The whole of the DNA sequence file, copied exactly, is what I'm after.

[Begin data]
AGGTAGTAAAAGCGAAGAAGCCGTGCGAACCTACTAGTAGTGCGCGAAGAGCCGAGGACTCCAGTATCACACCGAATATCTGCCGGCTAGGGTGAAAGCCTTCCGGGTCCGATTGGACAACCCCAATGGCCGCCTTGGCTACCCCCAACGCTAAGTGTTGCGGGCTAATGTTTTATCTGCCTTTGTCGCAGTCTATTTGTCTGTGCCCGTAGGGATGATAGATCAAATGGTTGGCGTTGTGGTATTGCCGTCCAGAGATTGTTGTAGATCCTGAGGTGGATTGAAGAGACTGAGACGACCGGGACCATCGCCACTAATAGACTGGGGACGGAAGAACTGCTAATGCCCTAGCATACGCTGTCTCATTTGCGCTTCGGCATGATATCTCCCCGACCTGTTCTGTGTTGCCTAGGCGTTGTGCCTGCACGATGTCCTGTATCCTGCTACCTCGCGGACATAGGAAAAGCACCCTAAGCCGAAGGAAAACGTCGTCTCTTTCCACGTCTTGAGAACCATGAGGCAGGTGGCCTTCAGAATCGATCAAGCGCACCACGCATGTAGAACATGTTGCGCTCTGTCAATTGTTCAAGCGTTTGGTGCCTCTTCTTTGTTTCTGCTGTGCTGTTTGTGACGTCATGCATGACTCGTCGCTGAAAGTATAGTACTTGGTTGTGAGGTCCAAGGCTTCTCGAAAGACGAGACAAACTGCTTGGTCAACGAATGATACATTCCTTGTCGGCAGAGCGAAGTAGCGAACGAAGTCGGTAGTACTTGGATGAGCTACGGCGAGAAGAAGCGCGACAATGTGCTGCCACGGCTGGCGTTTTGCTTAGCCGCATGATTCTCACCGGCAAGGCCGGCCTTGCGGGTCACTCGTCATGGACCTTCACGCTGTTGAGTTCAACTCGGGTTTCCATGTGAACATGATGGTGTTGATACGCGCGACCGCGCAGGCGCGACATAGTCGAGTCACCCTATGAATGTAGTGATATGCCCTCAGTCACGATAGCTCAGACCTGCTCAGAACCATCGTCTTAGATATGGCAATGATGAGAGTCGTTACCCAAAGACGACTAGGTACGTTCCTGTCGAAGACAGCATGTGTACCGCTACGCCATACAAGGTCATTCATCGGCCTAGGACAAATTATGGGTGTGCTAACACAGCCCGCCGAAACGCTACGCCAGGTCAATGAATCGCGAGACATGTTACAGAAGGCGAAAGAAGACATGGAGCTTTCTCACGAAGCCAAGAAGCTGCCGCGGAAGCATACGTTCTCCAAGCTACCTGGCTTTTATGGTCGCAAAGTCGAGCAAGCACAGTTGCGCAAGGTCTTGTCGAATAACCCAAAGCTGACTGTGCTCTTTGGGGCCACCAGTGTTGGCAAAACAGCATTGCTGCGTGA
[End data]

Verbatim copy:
AGGTAGTAAAAGCGAAGAAGCCGTGCGAACCTACTAGTAGTGCGCGAAGAGCCGAGGACTCCAGTATCACACCGAATATCTGCCGGCTAGGGTGAAAGCCTTCCGGGTCCGATTGGACAACCCCAATGGCCGCCTTGGCTACCCCCAACGCTAAGTGTTGCGGGCTAATGTTTTATCTGCCTTTGTCGCAGTCTATTTGTCTGTGCCCGTAGGGATGATAGATCAAATGGTTGGCGTTGTGGTATTGCCGTCCAGAGATTGTTGTAGATCCTGAGGTGGATTGAAGAGACTGAGACGACCGGGACCATCGCCACTAATAGACTGGGGACGGAAGAACTGCTAATGCCCTAGCATACGCTGTCTCATTTGCGCTTCGGCATGATATCTCCCCGACCTGTTCTGTGTTGCCTAGGCGTTGTGCCTGCACGATGTCCTGTATCCTGCTACCTCGCGGACATAGGAAAAGCACCCTAAGCCGAAGGAAAACGTCGTCTCTTTCCACGTCTTGAGAACCATGAGGCAGGTGGCCTTCAGAATCGATCAAGCGCACCACGCATGTAGAACATGTTGCGCTCTGTCAATTGTTCAAGCGTTTGGTGCCTCTTCTTTGTTTCTGCTGTGCTGTTTGTGACGTCATGCATGACTCGTCGCTGAAAGTATAGTACTTGGTTGTGAGGTCCAAGGCTTCTCGAAAGACGAGACAAACTGCTTGGTCAACGAATGATACATTCCTTGTCGGCAGAGCGAAGTAGCGAACGAAGTCGGTAGTACTTGGATGAGCTACGGCGAGAAGAAGCGCGACAATGTGCTGCCACGGCTGGCGTTTTGCTTAGCCGCATGATTCTCACCGGCAAGGCCGGCCTTGCGGGTCACTCGTCATGGACCTTCACGCTGTTGAGTTCAACTCGGGTTTCCATGTGAACATGATGGTGTTGATACGCGCGACCGCGCAGGCGCGACATAGTCGAGTCACCCTATGAATGTAGTGATATGCCCTCAGTCACGATAGCTCAGACCTGCTCAGAACCATCGTCTTAGATATGGCAATGATGAGAGTCGTTACCCAAAGACGACTAGGTACGTTCCTGTCGAAGACAGCATGTGTACCGCTACGCCATACAAGGTCATTCATCGGCCTAGGACAAATTATGGGTGTGCTAACACAGCCCGCCGAAACGCTACGCCAGGTCAATGAATCGCGAGACATGTTACAGAAGGCGAAAGAAGACATGGAGCTTTCTCACGAAGCCAAGAAGCTGCCGCGGAAGCATACGTTCTCCAAGCTACCTGGCTTTTATGGTCGCAAAGTCGAGCAAGCACAGTTGCGCAAGGTCTTGTCGAATAACCCAAAGCTGACTGTGCTCTTTGGGGCCACCAGTGTTGGCAAAACAGCATTGCTGCGTGA